European electricity demand was volatile through 2009, with some countries seeing slight declines in demand. However, the longer term forecast is continued growth for the Eastern European electricity market as new power plants come on-stream.
‘The Eastern European Electricity Market Outlook 2010’ is a updated management report that provides a comprehensive examination of the electricity market landscape in each of the major Eastern European markets and predicts future market trends. This report also provides an in-depth analysis of 12 highly dynamic Eastern European electricity markets, with detailed data on supply and demand balances. The country profiles also feature an overview of supply and demand, an examination of key influences on the sector and an analysis of international trading and infrastructure. Use this report to identify and exploit new profit opportunities created by Eastern European electricity market expansion and anticipate future market risks.
Key features of this report
• Profiles of each country’s electricity infrastructure including power generation capacity by fuel input and electricity networks.
• An understanding of the Eastern European electricity market.
• Power supply data in TeraWatt-hours as well as production, interconnectors, imports and exports by country.
• Power demand data by consumer type divided into residential, non-residential and power generation in TeraWatt-hours.
• An overview of the wholesale electricity trading market in each country focussing on the market owners and operators, the active players, liquidity and future prospects.
• Power demand forecasts for each country to 2020, in addition to market trends detailing power production and demand by sector.
Key findings of this report
• Bulgaria has 13 local power transmission regions consisting of 15,210kms of transmission lines. The grid is owned by NEK EAD, with the split of the high voltage grid being 2451kms of 440kV lines, 2,805kms of 220kV lines and 9,954kms of 110kV lines.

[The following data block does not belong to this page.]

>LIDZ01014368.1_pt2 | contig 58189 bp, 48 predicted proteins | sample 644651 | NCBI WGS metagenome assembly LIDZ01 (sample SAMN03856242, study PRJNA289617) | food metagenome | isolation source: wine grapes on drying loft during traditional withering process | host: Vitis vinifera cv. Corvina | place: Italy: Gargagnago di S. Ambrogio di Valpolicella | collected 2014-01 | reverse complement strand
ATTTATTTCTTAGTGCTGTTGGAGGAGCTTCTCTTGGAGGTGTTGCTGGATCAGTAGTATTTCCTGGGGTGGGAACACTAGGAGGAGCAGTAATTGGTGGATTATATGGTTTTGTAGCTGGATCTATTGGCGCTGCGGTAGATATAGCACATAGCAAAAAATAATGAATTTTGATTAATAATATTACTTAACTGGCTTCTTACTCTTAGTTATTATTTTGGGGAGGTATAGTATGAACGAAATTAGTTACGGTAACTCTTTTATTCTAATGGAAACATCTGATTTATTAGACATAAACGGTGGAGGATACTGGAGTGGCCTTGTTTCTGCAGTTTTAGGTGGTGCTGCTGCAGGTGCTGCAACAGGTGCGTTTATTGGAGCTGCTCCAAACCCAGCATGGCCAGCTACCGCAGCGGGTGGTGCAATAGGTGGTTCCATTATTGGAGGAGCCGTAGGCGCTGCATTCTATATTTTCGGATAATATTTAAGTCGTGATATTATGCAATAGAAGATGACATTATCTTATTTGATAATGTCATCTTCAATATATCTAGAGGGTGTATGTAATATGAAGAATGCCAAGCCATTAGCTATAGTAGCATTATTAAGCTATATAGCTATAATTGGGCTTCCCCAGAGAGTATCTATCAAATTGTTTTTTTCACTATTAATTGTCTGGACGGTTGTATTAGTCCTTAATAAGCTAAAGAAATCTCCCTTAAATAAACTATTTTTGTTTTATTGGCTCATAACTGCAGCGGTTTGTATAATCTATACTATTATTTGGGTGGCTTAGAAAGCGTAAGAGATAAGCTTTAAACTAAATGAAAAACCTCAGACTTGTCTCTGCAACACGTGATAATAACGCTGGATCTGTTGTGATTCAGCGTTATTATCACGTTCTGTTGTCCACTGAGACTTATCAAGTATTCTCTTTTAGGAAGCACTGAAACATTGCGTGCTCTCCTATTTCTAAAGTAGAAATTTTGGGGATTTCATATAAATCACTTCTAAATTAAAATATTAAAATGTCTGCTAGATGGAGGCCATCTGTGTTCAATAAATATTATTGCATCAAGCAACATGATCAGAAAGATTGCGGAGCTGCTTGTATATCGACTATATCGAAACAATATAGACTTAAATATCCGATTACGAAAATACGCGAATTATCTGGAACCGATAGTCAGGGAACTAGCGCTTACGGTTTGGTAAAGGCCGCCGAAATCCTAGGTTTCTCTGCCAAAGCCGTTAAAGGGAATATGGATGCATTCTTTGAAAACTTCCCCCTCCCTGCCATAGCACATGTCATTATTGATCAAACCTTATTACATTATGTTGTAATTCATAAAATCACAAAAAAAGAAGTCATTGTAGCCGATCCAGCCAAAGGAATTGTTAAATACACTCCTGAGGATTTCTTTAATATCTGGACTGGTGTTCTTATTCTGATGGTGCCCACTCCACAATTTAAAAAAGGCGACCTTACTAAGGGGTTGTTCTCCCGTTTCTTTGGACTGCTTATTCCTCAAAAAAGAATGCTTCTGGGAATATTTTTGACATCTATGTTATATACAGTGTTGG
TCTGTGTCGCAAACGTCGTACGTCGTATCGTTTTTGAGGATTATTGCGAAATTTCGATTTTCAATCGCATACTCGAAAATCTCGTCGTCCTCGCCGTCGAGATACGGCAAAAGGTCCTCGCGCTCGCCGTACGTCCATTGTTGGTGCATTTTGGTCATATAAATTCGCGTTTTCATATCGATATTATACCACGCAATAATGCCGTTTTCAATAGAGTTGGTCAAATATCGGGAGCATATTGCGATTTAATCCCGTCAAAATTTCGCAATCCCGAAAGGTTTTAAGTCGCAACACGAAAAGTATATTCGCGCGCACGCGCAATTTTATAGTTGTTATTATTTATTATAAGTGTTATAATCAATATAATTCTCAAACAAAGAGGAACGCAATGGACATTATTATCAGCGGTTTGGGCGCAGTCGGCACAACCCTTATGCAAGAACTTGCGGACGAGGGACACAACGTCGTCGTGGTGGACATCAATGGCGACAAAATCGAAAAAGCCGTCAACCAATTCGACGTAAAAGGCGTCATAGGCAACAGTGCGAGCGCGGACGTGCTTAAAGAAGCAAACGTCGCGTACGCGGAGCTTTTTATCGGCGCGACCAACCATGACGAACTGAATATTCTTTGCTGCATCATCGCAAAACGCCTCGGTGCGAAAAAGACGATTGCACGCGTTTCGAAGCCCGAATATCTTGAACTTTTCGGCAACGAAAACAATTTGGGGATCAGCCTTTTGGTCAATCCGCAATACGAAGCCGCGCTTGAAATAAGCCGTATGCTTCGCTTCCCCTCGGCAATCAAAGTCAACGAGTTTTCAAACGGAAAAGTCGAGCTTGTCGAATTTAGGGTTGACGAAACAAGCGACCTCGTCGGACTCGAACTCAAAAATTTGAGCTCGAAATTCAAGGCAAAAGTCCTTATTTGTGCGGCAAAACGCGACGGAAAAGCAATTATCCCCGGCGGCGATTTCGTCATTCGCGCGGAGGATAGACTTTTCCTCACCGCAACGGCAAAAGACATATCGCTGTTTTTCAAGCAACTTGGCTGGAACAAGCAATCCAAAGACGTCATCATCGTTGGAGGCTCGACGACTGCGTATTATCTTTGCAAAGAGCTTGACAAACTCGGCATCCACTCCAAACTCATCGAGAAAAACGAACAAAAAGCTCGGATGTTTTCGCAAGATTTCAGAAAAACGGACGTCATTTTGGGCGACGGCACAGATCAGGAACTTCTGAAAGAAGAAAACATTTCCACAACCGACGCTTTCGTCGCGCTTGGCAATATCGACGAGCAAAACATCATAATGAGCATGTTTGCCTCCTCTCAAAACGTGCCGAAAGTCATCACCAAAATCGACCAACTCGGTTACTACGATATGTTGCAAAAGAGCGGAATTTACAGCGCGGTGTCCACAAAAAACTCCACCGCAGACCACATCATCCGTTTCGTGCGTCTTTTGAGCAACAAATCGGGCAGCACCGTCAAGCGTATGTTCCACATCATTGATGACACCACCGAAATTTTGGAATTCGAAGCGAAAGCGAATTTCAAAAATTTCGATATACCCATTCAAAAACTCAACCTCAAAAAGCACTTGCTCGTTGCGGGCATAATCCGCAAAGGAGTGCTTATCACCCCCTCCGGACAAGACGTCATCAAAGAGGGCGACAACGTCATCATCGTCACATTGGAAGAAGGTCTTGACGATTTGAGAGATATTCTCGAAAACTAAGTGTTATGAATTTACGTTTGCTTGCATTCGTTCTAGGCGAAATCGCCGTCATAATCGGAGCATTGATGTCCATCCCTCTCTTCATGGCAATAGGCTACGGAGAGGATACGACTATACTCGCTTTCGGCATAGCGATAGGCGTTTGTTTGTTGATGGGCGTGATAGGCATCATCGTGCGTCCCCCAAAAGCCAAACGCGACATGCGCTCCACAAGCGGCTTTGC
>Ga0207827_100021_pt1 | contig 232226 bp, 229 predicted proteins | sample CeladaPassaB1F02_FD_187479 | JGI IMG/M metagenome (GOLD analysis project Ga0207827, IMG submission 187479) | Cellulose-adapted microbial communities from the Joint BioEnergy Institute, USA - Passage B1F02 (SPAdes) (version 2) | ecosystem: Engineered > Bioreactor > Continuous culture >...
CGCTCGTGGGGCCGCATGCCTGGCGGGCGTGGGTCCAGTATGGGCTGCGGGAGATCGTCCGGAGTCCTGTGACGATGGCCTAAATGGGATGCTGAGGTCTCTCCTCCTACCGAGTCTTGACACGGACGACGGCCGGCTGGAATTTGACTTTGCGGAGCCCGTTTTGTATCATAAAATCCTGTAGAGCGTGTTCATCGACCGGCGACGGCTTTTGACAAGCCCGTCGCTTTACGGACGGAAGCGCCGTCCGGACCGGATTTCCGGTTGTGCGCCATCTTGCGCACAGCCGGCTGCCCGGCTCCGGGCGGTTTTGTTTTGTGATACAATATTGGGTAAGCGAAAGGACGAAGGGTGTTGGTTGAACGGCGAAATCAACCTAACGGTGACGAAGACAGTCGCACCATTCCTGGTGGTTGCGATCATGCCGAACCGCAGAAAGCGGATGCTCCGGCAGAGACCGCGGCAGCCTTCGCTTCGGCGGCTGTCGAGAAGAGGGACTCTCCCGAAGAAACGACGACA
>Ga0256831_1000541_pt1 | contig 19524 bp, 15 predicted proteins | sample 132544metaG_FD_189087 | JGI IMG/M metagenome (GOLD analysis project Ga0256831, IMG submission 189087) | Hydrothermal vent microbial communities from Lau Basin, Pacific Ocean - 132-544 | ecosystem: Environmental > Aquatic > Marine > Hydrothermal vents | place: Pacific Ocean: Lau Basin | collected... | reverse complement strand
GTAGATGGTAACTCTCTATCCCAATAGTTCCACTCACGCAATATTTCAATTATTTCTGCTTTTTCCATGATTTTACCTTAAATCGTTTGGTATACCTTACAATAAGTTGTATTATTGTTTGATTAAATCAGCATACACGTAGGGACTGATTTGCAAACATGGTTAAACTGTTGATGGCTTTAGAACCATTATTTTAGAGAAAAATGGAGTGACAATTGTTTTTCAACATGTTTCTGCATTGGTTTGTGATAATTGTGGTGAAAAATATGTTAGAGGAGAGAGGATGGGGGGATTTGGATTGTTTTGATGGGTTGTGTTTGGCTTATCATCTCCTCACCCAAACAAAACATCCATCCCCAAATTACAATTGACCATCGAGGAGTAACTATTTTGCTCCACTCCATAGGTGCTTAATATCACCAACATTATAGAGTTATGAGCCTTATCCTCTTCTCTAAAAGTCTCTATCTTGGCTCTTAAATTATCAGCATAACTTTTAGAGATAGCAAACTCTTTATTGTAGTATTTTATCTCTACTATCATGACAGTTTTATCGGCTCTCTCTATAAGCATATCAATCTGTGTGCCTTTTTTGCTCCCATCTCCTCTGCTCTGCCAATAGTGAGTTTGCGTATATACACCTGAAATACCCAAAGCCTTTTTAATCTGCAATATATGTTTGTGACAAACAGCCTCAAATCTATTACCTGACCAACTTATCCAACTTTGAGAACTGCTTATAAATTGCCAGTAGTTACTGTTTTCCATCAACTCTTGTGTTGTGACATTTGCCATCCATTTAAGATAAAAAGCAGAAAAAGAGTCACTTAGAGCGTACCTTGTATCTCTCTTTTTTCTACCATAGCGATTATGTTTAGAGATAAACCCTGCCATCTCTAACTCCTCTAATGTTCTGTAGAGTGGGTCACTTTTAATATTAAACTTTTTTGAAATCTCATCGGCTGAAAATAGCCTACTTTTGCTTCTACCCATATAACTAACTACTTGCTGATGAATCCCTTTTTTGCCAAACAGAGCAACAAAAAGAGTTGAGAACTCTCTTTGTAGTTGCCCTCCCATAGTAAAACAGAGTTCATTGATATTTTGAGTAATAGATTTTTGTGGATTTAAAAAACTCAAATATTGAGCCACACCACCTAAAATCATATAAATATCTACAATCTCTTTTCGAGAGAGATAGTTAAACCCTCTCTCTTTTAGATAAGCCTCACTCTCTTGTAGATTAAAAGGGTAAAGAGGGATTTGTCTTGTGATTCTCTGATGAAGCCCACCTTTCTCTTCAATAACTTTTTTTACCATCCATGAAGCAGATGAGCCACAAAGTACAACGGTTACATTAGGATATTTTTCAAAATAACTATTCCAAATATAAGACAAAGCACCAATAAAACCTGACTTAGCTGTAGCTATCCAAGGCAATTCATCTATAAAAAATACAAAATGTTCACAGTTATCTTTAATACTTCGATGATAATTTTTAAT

• Despite there being no nuclear generation facilities in Croatia, nuclear plays a key role in the Croatian generation mix. Hrvatska Elektroprivreda (known as HEP), the country's main power player, owns a 50% stake in the Krško nuclear plant located in Slovenia.
• The 66% state owned utility, Ceske Energeticke Zavody (CEZ), is currently the biggest power in the Czech Republic and accounts for more than three-quarters of the country’s power production.
• Hungarian energy company Emfesz, is planning to build 2,400MW gas-fired power plant in the north-eastern town Nyírtass, near the Ukrainian border. The USD 2.09 billion project is expected to start its first unit of 800MW by 2011 with fuel supply from Ukrainian Bogorodchany gas storage site.
• Poland’s largest electricity generator, PGE plans to build a 1,600 megawatt coal plant near the Bogdanka mine in eastern Poland. The plant is expected to be commissioned by 2015. The PGE group plans to add 5,000MW capacity to its 11,800MW capacity by 2020.
Key questions answered by this report
• How has power production and consumption changed over time?
• Where does each country source its imported electricity from?
• How has liberalization affected national electricity markets?
• What are the key developments in electricity infrastructure?
• Who are the key players in market?
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